Fruit drinks raise diabetes risk

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African American women who consume sugar-sweetened fruit drinks may be increasing their risk for diabetes more than those who choose sweetened soft drinks, a recent study suggests.

Researchers from the Slone Epidemiology Center at Boston University used data from the Black Women's Health Study to focus on 2,713 women who developed diabetes between 1995 and 2005. They found that the higher the intake of fruit drinks, the higher the incidence of disease. When women who consumed two or more sweetened beverages a day were compared with those who consumed fewer than one per month, the incidence ratios were 1.31 for fruit drinks and 1.24 for two or more soft drinks. Fruit drinks included powdered fruit-flavored beverages, fortified fruit drinks, and juices other than orange or grapefruit (Arch Intern Med. 2008;168:1487-1492).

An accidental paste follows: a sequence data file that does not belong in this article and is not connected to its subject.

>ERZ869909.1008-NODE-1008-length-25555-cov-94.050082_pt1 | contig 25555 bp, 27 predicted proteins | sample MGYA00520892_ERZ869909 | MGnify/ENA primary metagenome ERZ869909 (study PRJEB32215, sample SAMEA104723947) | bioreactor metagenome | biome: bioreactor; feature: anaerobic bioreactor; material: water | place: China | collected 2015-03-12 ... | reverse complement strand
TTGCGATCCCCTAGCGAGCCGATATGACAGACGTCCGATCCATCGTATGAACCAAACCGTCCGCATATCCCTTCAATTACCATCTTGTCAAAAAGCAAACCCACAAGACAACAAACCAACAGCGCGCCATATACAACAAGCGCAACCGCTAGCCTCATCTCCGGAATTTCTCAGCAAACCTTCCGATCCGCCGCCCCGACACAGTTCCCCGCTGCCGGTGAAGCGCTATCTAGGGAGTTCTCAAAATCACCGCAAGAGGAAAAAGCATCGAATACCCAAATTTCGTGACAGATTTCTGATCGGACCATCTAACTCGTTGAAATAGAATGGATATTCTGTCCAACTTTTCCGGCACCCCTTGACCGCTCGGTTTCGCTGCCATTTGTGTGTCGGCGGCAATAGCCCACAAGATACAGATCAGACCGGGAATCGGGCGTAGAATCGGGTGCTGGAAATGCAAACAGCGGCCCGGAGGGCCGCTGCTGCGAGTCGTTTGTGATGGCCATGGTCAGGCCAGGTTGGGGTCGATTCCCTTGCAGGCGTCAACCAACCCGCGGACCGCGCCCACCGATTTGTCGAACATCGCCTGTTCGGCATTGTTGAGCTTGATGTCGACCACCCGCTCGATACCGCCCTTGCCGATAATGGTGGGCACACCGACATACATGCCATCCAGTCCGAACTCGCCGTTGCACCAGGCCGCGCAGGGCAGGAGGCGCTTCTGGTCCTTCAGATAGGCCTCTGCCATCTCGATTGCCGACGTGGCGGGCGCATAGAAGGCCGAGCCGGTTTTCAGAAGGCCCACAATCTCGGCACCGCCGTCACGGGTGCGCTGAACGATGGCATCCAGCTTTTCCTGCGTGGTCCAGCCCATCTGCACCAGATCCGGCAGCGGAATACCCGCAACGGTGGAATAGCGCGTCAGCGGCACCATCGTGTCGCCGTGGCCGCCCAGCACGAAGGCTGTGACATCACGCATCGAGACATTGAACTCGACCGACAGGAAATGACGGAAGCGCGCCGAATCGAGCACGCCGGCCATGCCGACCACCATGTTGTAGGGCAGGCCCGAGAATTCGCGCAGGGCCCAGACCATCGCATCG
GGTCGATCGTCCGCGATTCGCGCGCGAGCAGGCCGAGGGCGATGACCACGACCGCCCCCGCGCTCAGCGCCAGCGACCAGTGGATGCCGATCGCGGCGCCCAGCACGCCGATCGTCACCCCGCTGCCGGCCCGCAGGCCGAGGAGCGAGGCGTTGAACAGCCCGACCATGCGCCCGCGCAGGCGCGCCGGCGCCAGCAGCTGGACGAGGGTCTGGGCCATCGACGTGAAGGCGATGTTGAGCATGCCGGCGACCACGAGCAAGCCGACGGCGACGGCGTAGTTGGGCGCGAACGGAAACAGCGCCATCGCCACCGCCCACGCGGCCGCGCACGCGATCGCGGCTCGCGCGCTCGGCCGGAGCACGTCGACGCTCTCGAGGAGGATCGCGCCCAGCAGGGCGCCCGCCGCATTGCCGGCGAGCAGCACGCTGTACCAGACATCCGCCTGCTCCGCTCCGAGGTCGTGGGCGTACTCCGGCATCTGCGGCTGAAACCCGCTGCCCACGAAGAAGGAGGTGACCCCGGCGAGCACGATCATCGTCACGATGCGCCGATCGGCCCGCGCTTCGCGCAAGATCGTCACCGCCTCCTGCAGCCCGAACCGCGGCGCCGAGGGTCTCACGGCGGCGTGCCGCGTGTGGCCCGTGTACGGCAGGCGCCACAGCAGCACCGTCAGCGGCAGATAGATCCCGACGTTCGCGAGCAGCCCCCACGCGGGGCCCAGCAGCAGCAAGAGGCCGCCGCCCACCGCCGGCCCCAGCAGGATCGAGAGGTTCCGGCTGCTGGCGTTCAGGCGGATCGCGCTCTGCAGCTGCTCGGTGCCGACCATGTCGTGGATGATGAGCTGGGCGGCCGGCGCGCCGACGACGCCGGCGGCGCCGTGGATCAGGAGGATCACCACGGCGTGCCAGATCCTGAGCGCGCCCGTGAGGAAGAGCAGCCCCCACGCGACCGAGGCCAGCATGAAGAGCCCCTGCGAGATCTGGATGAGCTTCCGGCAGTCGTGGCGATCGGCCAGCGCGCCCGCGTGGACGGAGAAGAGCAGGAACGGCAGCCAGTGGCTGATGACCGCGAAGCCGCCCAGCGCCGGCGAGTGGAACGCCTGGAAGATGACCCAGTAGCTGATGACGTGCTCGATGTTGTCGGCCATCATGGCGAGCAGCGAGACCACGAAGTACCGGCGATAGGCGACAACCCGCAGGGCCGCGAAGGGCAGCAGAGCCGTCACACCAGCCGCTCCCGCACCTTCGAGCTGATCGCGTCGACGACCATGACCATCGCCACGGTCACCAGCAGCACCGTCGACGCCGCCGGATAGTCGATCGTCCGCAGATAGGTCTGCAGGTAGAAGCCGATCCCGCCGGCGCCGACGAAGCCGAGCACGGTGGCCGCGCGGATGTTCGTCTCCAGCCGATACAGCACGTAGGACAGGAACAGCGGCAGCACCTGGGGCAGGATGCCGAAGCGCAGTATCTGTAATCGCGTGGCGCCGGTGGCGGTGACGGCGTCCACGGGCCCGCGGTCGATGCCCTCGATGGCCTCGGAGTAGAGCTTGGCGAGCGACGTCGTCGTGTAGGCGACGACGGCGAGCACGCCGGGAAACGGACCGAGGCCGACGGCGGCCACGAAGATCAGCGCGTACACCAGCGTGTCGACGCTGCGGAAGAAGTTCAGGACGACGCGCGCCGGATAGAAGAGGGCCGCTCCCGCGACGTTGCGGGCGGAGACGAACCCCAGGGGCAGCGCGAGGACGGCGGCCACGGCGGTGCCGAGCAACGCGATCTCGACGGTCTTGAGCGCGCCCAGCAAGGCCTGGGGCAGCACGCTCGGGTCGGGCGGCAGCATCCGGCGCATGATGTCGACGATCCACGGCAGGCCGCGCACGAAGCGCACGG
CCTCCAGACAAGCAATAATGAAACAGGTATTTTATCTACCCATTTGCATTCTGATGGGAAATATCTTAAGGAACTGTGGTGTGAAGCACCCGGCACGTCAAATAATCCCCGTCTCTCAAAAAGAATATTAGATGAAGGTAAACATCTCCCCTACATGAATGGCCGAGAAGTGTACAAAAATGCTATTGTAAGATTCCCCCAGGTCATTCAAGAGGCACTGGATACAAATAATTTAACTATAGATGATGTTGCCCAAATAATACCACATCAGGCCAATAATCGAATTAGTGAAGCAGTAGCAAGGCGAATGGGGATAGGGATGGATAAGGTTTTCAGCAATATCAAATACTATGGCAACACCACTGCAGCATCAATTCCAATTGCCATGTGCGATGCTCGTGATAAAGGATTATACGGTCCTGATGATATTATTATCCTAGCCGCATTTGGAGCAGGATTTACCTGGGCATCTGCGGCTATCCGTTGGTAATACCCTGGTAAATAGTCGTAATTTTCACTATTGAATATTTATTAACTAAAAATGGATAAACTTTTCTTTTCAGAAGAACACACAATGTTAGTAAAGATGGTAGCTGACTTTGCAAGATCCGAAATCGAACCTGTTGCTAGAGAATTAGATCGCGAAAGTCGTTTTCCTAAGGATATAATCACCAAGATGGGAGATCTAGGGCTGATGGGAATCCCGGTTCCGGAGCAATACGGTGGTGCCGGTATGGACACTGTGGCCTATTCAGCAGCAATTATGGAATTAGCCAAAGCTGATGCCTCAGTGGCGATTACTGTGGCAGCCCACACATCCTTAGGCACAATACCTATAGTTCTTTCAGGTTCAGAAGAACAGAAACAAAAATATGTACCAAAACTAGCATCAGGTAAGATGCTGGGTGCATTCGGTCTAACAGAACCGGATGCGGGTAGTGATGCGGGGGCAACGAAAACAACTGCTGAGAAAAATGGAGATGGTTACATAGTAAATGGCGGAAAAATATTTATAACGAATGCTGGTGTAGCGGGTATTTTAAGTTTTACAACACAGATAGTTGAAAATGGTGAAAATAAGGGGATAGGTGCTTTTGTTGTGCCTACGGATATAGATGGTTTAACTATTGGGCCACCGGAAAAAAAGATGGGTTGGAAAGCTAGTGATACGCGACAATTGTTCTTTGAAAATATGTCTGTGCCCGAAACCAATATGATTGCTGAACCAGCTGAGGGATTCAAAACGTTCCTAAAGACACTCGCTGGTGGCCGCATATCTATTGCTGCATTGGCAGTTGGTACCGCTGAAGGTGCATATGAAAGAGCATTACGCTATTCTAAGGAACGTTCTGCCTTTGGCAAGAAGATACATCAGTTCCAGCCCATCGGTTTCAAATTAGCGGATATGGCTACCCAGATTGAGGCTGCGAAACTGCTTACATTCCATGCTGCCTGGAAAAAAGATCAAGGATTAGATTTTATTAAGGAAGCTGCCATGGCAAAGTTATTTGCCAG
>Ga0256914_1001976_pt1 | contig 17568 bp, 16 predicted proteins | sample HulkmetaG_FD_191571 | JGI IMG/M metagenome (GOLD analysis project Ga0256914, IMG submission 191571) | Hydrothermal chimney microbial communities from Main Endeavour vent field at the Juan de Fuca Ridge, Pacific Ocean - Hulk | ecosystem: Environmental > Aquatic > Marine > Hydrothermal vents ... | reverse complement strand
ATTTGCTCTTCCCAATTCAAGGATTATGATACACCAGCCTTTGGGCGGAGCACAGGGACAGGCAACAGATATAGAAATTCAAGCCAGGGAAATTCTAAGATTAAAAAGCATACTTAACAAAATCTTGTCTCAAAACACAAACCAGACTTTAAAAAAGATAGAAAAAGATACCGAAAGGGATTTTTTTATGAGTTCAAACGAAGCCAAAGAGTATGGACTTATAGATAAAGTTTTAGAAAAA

The incidence of diabetes is twice as high among black women as white in the United States. “Much of the excess is due to their high levels of overweight and obesity,” the authors write.

As fruit drinks tend to be higher in calories than sweetened soft drinks, “reducing consumption or switching to diet sodas is a concrete step women may find easier to achieve than other approaches to weight loss,” they note.
Ironically, the study points out, fruit drinks are marketed as a smart beverage choice, and the research implies women believe this. “To some extent, soft-drink consumption was correlated with unhealthy behaviors and fruit drink consumption with healthy behaviors.” For example, fruit-drink use was associated with exercise, fiber intake, and low-glycemic diets.

“The public should be made aware that these fruit drinks are not a healthy alternative to soft drinks,” states lead author Julie R. Palmer, ScD, professor of epidemiology at the Boston University School of Public Health.
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